5 reasons your church should run a holiday club

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Anyone who has ever been involved in organising and running a church holiday club will tell you they are an enormous amount of work and will leave you in need of a spa day or five, if not a two- week vacation in the Maldives. But here are five reasons they are worth the effort:

 

  1. You will establish relationships with people in your community

Many parents who don’t go to church will happily send their children to a church holiday club. They might be simply taking advantage of some high quality, cheap childcare, but they will soon be drawn in by the warmth of the welcome and intrigued by the number of people willing to give up their time to help. You never know what fruit may grow from these positive impressions of church.

 

  1. The vast majority of Christians made a decision to follow Christ as children

According to the Barna Group, 94% of adult Christians came to faith before they were 18. Church holiday clubs are a massive mission opportunity and may well be life-changers for the children who attend.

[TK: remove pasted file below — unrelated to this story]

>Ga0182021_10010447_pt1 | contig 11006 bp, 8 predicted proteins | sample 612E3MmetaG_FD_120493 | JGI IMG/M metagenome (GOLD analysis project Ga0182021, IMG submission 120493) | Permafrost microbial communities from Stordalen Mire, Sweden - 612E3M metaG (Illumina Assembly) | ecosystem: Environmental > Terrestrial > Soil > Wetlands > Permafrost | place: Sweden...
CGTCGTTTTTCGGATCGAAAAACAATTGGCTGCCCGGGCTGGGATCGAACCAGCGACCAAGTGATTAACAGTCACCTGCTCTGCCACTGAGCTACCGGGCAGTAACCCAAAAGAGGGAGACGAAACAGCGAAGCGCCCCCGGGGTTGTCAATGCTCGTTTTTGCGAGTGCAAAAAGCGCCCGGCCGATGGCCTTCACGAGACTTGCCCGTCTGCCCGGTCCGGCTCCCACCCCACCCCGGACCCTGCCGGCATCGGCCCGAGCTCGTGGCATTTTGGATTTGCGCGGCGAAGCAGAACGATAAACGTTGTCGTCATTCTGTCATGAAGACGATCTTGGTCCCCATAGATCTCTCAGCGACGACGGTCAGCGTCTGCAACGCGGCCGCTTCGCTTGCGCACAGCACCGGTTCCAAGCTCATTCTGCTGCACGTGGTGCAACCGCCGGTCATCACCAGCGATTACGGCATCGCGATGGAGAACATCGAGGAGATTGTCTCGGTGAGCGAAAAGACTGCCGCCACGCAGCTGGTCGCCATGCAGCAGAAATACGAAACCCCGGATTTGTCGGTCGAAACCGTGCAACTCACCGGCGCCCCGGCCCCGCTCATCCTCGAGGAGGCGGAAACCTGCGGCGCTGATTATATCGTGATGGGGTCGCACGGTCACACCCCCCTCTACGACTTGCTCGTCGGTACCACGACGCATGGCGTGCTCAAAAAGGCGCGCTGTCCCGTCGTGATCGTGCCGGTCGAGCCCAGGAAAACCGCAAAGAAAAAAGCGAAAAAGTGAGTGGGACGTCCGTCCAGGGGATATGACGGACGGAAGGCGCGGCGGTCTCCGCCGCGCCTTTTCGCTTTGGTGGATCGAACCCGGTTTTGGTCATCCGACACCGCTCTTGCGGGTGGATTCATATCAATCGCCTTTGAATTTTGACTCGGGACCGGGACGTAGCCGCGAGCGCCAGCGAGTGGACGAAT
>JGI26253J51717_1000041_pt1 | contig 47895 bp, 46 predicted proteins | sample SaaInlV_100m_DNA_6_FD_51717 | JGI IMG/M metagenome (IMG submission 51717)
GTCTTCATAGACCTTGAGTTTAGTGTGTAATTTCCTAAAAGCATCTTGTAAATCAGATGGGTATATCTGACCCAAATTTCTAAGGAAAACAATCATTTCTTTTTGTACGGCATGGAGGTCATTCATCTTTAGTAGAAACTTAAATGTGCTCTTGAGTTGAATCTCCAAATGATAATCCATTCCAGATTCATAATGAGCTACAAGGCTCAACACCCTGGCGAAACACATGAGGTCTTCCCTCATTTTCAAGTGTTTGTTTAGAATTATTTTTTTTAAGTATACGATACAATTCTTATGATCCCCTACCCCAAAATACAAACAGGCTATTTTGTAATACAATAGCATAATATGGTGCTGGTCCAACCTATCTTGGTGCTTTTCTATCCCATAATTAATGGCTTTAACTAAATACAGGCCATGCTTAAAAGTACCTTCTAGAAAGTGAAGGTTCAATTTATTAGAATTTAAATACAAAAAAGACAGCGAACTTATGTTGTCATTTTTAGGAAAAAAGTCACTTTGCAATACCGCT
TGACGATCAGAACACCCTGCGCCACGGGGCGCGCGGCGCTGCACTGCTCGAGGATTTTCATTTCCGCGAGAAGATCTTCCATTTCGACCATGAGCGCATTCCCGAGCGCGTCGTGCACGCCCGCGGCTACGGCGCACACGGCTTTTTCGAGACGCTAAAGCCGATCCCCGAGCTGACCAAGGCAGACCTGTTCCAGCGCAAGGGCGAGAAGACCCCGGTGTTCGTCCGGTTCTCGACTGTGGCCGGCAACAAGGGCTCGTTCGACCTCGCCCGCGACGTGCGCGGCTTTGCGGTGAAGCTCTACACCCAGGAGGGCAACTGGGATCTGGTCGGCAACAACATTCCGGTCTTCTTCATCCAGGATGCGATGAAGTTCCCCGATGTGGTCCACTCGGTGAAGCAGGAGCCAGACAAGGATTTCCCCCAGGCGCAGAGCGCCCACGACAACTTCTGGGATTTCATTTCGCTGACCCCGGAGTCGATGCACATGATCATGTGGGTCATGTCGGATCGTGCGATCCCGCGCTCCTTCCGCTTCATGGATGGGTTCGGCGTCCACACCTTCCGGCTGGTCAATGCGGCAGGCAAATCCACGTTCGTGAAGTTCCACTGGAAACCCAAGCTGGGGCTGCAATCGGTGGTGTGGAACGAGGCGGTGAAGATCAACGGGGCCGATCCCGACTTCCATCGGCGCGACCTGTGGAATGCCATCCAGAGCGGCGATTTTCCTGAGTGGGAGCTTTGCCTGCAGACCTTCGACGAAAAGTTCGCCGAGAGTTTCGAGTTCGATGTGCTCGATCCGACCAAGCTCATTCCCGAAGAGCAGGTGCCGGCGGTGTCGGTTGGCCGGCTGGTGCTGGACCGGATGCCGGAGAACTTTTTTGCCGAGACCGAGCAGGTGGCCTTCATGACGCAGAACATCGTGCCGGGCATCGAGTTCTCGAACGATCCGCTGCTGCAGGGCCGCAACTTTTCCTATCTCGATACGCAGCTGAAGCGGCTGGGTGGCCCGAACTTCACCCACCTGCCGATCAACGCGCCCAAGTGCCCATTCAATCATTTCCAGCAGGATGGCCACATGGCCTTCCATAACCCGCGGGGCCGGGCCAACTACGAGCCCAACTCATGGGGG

1. You will have more fun than you could ever imagine

Hanging out with a bunch of children having the time of their lives is the best way to lift your spirits. Holiday clubs are high energy, joyful and noisy occasions and guaranteed to take you out of your head and remind you how to play.

 

  1. There are a lot of resources to help

Running a holiday club might seem a bit scary and intimidating, especially if you have never been involved in one before. But there is no need to panic: help is at hand! Visit cpo.org.uk/holidayclubs for everything you need.

 

  1. Running a holiday club together brings people closer

There is nothing like working on a team together to create a sense of community. Your church will feel more like a family after you host a holiday club than it did before – or your money back! (NB – that is not an actual money back guarantee, but a poor attempt at humour).

 

These are five reasons, but there are many more. Do let us know how you get on – we’d love to hear your stories.

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